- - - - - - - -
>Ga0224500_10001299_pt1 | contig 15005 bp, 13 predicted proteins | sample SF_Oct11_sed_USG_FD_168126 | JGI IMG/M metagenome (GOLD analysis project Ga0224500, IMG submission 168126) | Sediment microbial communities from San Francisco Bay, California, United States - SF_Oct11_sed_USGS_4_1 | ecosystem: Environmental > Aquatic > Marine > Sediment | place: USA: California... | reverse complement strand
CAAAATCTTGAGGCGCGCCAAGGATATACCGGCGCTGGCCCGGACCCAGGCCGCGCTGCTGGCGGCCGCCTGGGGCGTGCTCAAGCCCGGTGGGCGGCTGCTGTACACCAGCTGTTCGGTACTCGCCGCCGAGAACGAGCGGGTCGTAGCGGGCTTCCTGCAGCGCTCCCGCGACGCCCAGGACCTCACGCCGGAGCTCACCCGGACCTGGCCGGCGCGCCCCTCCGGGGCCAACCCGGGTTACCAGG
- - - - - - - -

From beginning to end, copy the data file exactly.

>Ga0224500_10001299_pt1 | contig 15005 bp, 13 predicted proteins | sample SF_Oct11_sed_USG_FD_168126 | JGI IMG/M metagenome (GOLD analysis project Ga0224500, IMG submission 168126) | Sediment microbial communities from San Francisco Bay, California, United States - SF_Oct11_sed_USGS_4_1 | ecosystem: Environmental > Aquatic > Marine > Sediment | place: USA: California... | reverse complement strand
CAAAATCTTGAGGCGCGCCAAGGATATACCGGCGCTGGCCCGGACCCAGGCCGCGCTGCTGGCGGCCGCCTGGGGCGTGCTCAAGCCCGGTGGGCGGCTGCTGTACACCAGCTGTTCGGTACTCGCCGCCGAGAACGAGCGGGTCGTAGCGGGCTTCCTGCAGCGCTCCCGCGACGCCCAGGACCTCACGCCGGAGCTCACCCGGACCTGGCCGGCGCGCCCCTCCGGGGCCAACCCGGGTTACCAGG